Other speakers included Parker Luke, Claudia Smith and Emily White.
According to Davidson, the main organizers of the Tea Party were Allison Land, Virginia Land, Claudia Smith and herself.
Parent Steve Wilson, who attended the event said that most of the teenagers and youth attending the T.E.A. Party are home-schooled.
Davidson invited attendees to come to the next T.E.A. Party that will be in 60 days.
I am looking forward to the next T.E.A. Party on April 15! Hopefully, under a friendlier April sun, we'll have a bigger crowd. But we will always remember the first Teen T.E.A. Party, and the faithful fifty that endured the cold!


Stephen said...

As for knowing the nature of our "democratic" system, regular people like us need to understand that we have no power. Neither of the 2 parties represent us. The politicans are the public face of a system thats set up to serve the ruling class. Its a sham. Both parties are controlled by financial interests. They are political instruments of big money.

Know that politicians can't be trusted no matter what they say and promise us in order to get elected. They are liars who say one thing to get elected then turn around and do another. Their morality and values comes down to whatever is good for them. Whatever benefits them.

Your vote matters only according to how rich you are. People like you and I, our political clout/influence on politicians, does not have the same weight as lobbyists.

~Abby~ said...

I'm glad it was pretty successful (and it was in the newspaper), and yes, hopefully MORE people will be there in April.

Liberty said...

Thanks for reading my blog, and thanks for leaving comments! It's good to know that people read what I write, whether or not they agree.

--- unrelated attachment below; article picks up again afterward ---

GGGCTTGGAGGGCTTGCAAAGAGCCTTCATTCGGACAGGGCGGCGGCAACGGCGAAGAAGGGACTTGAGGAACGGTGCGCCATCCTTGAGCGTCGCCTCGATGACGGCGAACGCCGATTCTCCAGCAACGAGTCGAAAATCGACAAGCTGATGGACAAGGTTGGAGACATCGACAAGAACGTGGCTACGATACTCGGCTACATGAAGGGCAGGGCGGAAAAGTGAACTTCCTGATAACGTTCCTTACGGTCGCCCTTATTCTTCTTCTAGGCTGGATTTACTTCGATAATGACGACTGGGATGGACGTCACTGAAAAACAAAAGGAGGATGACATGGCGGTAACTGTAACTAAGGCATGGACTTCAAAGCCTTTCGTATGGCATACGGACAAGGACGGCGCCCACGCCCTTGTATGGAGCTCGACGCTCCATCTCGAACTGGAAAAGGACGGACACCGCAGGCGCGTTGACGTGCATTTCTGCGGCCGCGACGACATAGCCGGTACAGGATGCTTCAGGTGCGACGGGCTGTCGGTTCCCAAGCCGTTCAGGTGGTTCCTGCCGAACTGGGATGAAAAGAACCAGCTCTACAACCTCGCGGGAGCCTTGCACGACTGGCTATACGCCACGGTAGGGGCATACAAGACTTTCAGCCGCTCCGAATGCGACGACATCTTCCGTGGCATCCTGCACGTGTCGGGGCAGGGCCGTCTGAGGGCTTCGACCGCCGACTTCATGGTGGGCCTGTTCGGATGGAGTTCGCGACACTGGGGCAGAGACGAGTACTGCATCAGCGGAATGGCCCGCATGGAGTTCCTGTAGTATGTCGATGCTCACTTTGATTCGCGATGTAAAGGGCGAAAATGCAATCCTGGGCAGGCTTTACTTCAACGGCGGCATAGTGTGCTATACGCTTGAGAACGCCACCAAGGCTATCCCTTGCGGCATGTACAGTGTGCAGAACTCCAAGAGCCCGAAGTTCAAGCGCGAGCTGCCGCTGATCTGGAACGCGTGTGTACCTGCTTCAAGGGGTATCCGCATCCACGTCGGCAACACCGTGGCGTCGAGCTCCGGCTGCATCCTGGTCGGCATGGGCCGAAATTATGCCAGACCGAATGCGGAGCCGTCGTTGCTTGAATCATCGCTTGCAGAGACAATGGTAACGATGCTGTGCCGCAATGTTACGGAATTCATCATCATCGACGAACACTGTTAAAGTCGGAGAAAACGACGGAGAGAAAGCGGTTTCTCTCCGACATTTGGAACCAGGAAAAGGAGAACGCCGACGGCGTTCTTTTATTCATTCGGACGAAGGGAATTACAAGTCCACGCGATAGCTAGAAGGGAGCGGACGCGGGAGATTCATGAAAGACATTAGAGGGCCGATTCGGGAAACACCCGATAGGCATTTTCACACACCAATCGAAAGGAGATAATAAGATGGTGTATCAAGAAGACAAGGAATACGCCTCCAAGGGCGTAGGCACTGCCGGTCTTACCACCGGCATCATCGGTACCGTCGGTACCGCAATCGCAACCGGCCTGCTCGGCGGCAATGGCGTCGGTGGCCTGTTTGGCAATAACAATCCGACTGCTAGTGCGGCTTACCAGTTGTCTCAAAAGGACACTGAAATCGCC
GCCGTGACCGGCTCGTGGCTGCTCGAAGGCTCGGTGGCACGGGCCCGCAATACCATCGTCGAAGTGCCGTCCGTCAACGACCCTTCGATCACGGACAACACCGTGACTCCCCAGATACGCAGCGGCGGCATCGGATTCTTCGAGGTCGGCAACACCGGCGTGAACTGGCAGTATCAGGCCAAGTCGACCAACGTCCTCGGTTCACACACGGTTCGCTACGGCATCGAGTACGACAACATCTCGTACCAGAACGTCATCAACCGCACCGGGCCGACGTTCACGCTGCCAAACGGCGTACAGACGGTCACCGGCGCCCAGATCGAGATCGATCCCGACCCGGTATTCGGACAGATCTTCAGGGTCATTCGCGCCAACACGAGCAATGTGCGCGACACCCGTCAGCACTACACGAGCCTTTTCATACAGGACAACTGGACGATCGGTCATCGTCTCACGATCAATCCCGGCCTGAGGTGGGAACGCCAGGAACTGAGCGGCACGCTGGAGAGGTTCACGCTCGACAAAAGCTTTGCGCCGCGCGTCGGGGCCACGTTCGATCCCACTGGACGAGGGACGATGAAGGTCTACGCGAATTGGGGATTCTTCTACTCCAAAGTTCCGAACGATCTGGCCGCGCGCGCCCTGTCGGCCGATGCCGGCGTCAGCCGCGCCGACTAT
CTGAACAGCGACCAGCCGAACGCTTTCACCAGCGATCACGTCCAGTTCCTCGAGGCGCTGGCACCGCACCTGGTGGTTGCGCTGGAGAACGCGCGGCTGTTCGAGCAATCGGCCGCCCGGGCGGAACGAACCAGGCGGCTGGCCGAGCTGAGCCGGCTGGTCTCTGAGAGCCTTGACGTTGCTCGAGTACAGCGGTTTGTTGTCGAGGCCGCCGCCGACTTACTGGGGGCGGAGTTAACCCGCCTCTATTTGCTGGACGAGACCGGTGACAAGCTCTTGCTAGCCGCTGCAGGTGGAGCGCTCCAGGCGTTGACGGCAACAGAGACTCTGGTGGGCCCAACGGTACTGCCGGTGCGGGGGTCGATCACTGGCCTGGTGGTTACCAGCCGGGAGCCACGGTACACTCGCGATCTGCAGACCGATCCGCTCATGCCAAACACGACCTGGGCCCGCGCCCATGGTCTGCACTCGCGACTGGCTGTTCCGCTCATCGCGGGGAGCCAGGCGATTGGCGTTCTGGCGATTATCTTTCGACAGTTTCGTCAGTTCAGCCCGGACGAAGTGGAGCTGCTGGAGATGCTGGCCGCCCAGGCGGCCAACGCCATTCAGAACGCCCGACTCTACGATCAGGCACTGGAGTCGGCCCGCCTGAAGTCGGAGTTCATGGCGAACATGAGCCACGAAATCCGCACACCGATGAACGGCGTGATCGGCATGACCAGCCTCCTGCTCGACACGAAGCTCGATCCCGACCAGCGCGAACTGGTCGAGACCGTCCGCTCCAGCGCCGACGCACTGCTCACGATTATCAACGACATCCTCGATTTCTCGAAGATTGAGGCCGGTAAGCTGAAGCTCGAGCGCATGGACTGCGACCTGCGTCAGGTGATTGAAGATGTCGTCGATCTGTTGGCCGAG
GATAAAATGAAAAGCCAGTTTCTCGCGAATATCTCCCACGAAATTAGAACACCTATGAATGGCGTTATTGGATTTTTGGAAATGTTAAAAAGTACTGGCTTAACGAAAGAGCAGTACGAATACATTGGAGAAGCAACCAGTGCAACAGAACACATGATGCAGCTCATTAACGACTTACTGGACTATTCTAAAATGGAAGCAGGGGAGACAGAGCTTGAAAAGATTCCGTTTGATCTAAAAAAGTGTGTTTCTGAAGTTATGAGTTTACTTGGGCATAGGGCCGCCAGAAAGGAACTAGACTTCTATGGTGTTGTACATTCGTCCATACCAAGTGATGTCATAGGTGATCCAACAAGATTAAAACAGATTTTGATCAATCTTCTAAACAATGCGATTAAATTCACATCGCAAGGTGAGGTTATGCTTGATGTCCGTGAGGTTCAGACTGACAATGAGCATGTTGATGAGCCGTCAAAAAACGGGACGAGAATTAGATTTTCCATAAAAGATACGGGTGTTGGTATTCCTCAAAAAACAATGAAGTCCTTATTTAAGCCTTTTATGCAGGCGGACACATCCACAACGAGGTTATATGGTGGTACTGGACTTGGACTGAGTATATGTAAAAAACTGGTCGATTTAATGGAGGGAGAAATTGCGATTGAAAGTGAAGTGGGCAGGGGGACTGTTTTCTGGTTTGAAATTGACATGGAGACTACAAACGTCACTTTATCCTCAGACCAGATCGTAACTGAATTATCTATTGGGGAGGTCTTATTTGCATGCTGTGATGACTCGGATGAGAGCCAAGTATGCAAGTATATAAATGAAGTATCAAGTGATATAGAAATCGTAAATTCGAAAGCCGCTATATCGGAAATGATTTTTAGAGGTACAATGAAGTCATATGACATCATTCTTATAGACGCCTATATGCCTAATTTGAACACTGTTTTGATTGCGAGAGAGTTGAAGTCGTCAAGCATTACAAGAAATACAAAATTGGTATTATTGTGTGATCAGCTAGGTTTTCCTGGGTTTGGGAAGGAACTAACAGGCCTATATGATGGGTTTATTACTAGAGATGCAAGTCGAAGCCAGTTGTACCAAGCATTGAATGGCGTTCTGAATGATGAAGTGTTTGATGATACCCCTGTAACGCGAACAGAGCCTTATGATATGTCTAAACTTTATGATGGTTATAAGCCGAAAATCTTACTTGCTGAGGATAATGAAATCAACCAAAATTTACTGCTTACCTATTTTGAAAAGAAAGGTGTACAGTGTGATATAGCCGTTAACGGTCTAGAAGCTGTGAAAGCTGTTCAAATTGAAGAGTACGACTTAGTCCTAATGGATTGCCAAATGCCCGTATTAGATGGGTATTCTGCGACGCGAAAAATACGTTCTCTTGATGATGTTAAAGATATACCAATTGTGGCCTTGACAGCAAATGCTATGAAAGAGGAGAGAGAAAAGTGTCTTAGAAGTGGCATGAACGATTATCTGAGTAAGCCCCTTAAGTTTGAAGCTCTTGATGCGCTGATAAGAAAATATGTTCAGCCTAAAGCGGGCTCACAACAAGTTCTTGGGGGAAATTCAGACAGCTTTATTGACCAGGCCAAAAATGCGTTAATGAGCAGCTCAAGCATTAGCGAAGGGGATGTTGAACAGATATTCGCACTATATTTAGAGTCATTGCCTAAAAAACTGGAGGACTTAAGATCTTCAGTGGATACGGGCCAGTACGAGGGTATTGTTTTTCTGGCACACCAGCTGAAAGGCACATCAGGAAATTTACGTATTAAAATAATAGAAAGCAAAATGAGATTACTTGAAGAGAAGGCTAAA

First of all, the USA is not a democracy. Literally, we are a Constitutional Republic. There is a difference.
Unfortunately, I know there are politicians in both parties that are motivated by money. But that is not the case with every single politician. I also know for a fact that there ARE politicians with integrity. There ARE politicians that are serious about doing their job of representing the people. You can't just paint them all with the same brush.
And I have to disagree with your argument that my vote doesn't count. (Or that it won't count in two years, when I actually CAN vote.) Example? Look at the election of Scott Brown. If you think the American people can't be heard and make a difference with their vote, then take another look at the conservative who won Ted Kennedy's senate seat in the most liberal state in the Union! The beauty of our Constitution is that it gives the people the right to run the country, and protects that right. Every vote does count, and when one refuses to vote, they are shirking their duty as a citizen, in my opinion.
However, if all you say is completely true, and America has come to that - all the more reason for us to stand up and fight for liberty once again! I prefer to have an optimistic view of our future as a nation. All things are possible with God. And as I believe it is God's will for us to live in freedom, I know that it's possible to take our country back.

Stephen said...


Thanks for responding! I enjoy talking politics. I was wondering if you were ever going to reply or not!

I think that our votes do count but that in the current situation our votes (those of the average Joe) are negligible. There are some votes, and certain institutions and businesses that have much more power than we individually can ever wield.

However I don't think its hopeless to fight for change. Or that we can't change things. We certainly can. The entirety of human history testitfies to this. It's just that I don't believe that things can be changed through our current 2 party system because I don't believe that either party represents the people. Both parties are at the bottom of it more responsive to contributors than to constituents.

Regarding Brown, how do you feel about him siding with the Democrats a couple days ago over a job bill? I'm sure that for all the support Brown got from regular folks, he also got hefty contributions from lobbyists as well.

I think its noble to fight for what we believe in no matter what side we are on. The worst thing we can possibly do is give up and be apathetic. You are right. Better to be optimistic than pessimistic. Pessimism only breeds apathy, inaction, disillusionment. It only prepares us for defeat.

If you are ever interested in talking politics my email is